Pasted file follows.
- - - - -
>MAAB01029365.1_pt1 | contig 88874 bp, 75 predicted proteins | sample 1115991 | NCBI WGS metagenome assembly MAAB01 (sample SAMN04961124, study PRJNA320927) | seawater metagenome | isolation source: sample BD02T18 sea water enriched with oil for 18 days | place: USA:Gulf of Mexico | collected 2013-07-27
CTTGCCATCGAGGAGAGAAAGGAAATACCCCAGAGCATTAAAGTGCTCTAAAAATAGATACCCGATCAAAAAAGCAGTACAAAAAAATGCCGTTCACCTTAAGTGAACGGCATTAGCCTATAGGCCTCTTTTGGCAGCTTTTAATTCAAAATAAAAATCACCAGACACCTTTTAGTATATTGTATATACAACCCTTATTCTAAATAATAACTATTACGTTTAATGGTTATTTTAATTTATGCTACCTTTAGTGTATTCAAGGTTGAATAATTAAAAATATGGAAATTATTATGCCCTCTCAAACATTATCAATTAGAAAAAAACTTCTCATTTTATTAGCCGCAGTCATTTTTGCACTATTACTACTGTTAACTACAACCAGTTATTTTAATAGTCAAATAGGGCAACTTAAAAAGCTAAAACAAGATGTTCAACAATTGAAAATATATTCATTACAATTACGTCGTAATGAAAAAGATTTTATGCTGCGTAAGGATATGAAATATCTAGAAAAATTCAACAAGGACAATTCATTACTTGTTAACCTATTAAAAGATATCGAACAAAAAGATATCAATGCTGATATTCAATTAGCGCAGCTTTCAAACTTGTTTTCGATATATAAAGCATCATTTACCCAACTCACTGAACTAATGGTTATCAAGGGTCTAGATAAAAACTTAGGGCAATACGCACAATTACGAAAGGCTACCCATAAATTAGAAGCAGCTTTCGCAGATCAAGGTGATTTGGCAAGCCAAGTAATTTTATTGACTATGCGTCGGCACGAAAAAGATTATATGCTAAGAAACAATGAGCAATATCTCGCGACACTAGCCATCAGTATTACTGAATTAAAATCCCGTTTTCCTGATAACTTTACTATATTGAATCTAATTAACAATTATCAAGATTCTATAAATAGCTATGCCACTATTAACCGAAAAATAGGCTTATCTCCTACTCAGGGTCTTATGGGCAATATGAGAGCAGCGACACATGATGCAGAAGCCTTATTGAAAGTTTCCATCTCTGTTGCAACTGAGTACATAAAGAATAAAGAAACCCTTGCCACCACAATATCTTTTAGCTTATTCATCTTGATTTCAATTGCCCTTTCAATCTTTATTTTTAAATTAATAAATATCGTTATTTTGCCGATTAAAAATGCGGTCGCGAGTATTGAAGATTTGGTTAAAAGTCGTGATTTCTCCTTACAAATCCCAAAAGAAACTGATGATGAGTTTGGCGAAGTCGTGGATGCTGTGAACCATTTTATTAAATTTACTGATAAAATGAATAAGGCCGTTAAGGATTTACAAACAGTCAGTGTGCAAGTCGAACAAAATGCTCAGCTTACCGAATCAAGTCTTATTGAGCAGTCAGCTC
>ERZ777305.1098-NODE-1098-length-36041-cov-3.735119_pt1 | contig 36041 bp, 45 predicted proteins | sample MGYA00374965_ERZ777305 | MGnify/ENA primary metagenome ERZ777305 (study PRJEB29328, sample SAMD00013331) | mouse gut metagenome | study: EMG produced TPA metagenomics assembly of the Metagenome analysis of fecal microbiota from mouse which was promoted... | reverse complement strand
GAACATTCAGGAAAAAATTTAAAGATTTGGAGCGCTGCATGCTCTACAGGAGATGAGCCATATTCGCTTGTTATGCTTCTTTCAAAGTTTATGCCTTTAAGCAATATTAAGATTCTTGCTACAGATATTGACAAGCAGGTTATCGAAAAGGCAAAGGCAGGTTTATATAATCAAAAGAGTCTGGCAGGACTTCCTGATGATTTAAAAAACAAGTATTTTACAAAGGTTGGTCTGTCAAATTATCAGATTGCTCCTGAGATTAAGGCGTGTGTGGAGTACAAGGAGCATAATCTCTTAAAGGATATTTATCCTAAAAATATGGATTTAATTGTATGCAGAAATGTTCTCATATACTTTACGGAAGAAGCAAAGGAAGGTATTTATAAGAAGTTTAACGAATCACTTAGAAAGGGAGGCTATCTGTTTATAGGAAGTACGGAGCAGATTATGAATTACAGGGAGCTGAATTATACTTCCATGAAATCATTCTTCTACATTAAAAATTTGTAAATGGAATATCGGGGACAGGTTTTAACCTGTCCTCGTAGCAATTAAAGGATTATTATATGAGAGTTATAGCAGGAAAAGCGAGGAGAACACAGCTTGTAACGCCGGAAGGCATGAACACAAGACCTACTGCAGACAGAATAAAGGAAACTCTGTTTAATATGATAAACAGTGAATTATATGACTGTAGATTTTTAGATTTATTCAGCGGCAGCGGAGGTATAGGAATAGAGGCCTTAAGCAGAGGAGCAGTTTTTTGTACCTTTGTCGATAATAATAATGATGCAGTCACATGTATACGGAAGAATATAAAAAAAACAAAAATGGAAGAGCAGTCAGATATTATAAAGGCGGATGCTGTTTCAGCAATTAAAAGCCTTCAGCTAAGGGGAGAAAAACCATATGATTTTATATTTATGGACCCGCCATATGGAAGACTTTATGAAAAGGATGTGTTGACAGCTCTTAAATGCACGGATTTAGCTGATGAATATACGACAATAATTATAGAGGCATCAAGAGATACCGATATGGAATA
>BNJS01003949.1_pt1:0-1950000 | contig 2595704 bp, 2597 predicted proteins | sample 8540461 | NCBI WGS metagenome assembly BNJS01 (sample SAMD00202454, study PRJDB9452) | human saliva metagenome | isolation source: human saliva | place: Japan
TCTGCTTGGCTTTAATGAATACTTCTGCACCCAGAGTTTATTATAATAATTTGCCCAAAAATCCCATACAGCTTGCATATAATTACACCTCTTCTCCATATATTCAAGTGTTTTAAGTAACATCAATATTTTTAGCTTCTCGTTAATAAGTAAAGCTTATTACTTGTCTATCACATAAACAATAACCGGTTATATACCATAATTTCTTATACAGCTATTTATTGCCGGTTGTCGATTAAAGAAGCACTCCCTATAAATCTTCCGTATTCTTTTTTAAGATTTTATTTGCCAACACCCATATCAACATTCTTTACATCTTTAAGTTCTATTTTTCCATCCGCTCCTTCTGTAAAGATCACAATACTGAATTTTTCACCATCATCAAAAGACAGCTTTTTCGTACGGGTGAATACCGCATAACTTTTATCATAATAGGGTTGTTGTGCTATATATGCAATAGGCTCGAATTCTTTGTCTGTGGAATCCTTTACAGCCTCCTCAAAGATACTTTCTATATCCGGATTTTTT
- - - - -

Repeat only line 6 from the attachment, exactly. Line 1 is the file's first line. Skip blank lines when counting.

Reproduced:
TCTGCTTGGCTTTAATGAATACTTCTGCACCCAGAGTTTATTATAATAATTTGCCCAAAAATCCCATACAGCTTGCATATAATTACACCTCTTCTCCATATATTCAAGTGTTTTAAGTAACATCAATATTTTTAGCTTCTCGTTAATAAGTAAAGCTTATTACTTGTCTATCACATAAACAATAACCGGTTATATACCATAATTTCTTATACAGCTATTTATTGCCGGTTGTCGATTAAAGAAGCACTCCCTATAAATCTTCCGTATTCTTTTTTAAGATTTTATTTGCCAACACCCATATCAACATTCTTTACATCTTTAAGTTCTATTTTTCCATCCGCTCCTTCTGTAAAGATCACAATACTGAATTTTTCACCATCATCAAAAGACAGCTTTTTCGTACGGGTGAATACCGCATAACTTTTATCATAATAGGGTTGTTGTGCTATATATGCAATAGGCTCGAATTCTTTGTCTGTGGAATCCTTTACAGCCTCCTCAAAGATACTTTCTATATCCGGATTTTTT